Written Feedback Criteria are established during course design, based upon instructional objectives which are “backward mapped” from standards and curriculum. Criteria are reflected in rubrics and other scoring tools. Students turn in draft work, which is reviewed by the teacher using the criteria, and written feedback is provided based on comparing the work to the criteria. Students revise their work using the written feedback as a guide.
Objective 2 Using Information to Make Instructional Decisions
Using Pretest Information Assess what students already know and can do. Organize the resulting information so that it is clear which students have prerequisite knowledge and skills beyond what you intend to teach, which ones have the necessary prerequisite knowledge and/or skills, and which ones do not. Use the information to plan instruction.
Planning Instruction and Assessment What do my students need to know and be able to do? How will I know it when I see it? How will I assess it? What kind of information will my assessments yield? What decisions will I need to make after analyzing the data? What is the best way to organize the information?
Collecting the Information Checklist for Each Student Clothespins in the Bucket Collection of Index Cards Paper Trail Skills Matrix for the Entire Class
Checklist for Each Student List the skills covered in a unit or lesson. Keep the checklists for all of the students in the class together in alphabetical order on a clipboard that you keep with you as you teach. Check off the skills on each student’s checklist as you observe evidence of mastery. Review the checklist at the end of every day and transfer the information you have gathered to a spreadsheet or other more permanent format.
Clothespins in the Bucket Write each student’s name on the flat side of a spring-loaded clothespin. Dump the clothespins in a receptacle at the beginning of each day or lesson. As you do Quick Checks or other formative assessments, select a clothespin from the receptacle and call on the student whose name appears on it. If the student responds correctly to the assessment, clip the clothespin to one side of the receptacle. If the student responds incorrectly, clip the clothespin to the other side of the receptacle. Summarize the results of your assessment when you have time.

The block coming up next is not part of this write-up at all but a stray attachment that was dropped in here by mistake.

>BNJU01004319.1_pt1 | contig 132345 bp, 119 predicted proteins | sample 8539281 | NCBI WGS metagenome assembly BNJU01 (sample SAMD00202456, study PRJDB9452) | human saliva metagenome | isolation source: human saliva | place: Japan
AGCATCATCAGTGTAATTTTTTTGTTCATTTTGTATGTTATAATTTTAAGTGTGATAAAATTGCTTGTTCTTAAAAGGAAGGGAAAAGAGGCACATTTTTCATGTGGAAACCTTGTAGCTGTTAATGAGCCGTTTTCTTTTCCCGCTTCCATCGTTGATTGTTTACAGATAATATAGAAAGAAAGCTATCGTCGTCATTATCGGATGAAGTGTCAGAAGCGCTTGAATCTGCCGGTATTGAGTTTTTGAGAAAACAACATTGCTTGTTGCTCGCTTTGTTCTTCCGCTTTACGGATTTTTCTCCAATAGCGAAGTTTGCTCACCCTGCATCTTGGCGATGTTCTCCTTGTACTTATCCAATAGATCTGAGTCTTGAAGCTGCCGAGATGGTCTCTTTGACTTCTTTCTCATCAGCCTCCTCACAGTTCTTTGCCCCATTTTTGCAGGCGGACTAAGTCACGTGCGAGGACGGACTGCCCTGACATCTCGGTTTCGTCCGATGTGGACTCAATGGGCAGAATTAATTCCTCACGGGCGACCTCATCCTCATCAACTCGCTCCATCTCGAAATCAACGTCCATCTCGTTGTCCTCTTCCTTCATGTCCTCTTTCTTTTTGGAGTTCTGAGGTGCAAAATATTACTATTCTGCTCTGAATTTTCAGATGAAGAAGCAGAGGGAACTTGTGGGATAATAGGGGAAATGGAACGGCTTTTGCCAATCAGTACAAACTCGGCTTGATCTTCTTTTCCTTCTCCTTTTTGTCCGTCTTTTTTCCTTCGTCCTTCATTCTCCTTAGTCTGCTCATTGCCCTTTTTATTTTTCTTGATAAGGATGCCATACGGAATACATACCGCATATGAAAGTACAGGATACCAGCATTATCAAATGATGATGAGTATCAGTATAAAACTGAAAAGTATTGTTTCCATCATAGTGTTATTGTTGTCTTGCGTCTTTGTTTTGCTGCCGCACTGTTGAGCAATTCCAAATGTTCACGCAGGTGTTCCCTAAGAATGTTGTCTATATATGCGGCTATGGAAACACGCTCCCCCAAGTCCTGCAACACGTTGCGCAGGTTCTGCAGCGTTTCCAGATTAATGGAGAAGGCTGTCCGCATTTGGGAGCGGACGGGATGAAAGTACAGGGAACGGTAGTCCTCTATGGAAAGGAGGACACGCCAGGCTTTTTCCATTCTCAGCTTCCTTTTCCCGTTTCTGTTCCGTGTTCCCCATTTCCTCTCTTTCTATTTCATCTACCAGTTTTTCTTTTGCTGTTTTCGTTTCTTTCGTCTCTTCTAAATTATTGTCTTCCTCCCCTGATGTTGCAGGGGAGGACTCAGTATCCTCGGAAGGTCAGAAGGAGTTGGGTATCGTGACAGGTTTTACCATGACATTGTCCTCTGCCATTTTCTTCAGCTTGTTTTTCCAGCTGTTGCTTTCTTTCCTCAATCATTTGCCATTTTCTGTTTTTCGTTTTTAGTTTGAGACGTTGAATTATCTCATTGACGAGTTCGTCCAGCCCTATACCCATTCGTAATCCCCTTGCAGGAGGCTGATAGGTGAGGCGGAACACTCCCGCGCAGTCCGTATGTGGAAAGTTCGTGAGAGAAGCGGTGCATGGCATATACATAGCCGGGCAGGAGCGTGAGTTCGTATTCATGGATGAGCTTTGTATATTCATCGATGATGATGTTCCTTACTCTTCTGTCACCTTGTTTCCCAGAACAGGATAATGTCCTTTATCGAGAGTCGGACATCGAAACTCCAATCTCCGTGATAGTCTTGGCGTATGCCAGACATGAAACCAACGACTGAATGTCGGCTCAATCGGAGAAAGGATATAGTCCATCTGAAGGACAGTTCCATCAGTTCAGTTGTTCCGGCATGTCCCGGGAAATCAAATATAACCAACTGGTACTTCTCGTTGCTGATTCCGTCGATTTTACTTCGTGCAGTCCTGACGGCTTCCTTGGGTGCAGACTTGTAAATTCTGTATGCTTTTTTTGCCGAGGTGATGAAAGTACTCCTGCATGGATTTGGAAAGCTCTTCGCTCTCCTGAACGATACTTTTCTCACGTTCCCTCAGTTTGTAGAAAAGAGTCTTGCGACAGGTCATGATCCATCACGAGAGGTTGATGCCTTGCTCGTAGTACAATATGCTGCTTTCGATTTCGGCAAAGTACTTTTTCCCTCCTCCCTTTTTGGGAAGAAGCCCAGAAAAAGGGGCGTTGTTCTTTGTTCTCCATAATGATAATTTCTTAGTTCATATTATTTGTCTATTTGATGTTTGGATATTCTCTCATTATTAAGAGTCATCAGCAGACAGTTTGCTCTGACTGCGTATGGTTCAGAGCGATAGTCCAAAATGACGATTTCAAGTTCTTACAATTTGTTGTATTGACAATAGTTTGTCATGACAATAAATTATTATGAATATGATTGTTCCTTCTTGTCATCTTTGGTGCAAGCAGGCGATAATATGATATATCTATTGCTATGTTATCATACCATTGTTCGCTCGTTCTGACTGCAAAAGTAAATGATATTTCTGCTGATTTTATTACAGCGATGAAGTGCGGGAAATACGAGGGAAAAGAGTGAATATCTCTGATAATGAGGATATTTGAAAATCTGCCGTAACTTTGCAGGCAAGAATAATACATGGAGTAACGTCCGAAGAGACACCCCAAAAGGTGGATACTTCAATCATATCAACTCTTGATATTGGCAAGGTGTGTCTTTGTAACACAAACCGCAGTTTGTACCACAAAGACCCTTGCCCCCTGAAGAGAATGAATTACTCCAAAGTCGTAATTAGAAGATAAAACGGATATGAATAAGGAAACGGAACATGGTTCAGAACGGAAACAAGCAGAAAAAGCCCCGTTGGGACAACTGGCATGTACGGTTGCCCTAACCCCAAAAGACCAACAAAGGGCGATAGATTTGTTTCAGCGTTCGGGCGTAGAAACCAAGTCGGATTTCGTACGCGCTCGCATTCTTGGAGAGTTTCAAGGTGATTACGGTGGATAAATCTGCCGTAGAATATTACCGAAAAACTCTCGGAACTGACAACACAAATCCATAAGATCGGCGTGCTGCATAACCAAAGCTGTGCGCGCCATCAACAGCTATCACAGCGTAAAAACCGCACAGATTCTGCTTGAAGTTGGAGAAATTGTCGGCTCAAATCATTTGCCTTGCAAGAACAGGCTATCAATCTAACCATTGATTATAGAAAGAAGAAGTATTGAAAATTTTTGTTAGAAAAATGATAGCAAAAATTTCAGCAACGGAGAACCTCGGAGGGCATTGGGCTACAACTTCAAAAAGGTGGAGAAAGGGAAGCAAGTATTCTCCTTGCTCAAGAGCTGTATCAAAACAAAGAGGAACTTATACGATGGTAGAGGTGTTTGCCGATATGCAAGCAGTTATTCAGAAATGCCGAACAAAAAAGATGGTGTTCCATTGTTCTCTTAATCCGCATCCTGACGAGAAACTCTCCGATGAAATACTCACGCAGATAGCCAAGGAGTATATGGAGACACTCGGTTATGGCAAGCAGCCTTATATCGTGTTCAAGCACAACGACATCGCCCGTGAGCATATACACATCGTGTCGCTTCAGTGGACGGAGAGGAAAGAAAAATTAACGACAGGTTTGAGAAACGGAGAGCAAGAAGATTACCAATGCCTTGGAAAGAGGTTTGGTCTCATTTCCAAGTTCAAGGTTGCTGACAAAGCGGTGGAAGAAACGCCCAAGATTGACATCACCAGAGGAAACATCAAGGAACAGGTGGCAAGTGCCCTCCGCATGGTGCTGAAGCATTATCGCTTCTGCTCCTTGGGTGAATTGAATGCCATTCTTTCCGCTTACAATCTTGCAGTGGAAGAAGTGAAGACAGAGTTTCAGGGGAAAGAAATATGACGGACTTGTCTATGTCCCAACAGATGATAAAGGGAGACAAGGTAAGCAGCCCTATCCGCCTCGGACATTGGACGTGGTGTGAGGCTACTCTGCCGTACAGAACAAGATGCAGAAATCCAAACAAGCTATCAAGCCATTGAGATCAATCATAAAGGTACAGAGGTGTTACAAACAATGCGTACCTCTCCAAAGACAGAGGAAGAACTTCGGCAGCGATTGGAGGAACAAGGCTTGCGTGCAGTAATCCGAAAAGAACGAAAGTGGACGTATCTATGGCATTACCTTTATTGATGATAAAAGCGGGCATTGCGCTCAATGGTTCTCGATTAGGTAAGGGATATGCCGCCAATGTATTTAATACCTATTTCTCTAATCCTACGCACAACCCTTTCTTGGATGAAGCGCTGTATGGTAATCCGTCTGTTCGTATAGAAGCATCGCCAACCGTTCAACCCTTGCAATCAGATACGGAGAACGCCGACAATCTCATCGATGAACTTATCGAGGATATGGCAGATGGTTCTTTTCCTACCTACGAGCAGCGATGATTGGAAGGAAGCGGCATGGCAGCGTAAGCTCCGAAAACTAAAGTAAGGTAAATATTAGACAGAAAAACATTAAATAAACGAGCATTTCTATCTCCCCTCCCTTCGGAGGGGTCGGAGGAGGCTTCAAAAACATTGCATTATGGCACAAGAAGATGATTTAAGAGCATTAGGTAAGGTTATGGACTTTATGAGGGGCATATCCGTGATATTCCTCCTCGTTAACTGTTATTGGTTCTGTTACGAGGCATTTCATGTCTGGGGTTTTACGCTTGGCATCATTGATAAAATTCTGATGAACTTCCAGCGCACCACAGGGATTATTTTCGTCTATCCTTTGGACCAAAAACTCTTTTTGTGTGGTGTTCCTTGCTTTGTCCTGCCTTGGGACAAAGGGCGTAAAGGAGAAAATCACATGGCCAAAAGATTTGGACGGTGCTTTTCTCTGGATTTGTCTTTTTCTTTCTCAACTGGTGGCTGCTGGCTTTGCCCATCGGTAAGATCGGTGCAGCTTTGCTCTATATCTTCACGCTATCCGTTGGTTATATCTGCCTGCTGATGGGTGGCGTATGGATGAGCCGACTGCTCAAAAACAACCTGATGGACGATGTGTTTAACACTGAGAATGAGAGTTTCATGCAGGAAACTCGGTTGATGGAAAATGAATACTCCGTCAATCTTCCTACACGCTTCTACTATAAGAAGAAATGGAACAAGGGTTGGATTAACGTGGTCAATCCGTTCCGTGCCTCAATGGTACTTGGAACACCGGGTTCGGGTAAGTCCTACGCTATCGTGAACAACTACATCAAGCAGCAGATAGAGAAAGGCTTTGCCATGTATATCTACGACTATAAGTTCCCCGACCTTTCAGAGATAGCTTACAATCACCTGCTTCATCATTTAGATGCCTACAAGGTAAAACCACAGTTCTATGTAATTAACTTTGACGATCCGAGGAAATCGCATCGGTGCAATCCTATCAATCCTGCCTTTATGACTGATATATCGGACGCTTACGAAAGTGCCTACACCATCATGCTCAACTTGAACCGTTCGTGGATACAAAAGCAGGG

Collection of Index Cards Write each student’s name on a card. Keep the stack of cards with you at all times. Make very brief notes on the cards throughout the day. Review the cards at the end of every day and transfer the information you have gathered to a spreadsheet or other more permanent format.
Paper Trail Distribute Entrance Passes, Exit Passes, Index Cards, or One-Minute Quiz Cards at the beginning of class. Students record responses to the formative assessment prompts on the paper or cards. Collect the responses at the end of the class period or day, sort them, and make notes accordingly.
Skills Matrix List students’ names in the first column and the skills covered in a unit or lesson along the top row. Keep the matrix with you as you teach or post it in an easily accessible place in the classroom. Check off the skills for each student as you observe evidence of mastery. Review the matrix at the end of every day and transfer the information you have gathered to a spreadsheet or other more permanent format.
Using the Information Tomlinson, C. A. (1999). The Differentiated Classroom: Responding to the Needs of All Learners. Alexandria, VA: ASCD.
Content What a student should come to know (facts), understand (concepts and principles) and be able to do (skills) as a result of a given segment of study.
Process The opportunity for students to make sense of the content.
Product A vehicle through which a student shows what he or she has come to understand and can do as a result of a considerable segment of learning.
Possible Decisions Change the content (what is being taught or the sequence for what is being taught) Change the process (the strategy for teaching, including opportunities for practice) Change the product (the mechanism by which students must demonstrate mastery) REVIEW<> RETEACH<> RESTRUCTURE<> ENRICH<>MOVE ON
Instructional Strategies Stations Agendas Complex Instruction Orbital Studies Centers Entry Points Tiered Activities Learning Contracts Compacting Problem-Based Learning Group Investigation Independent Study
Contact Information Kathryn Anderson Alvestad, Ph.D. Adjunct Associate Professor Measurement, Statistics & Evaluation 1230A Benjamin Building University of Maryland College Park, MD 20742 firstname.lastname@example.org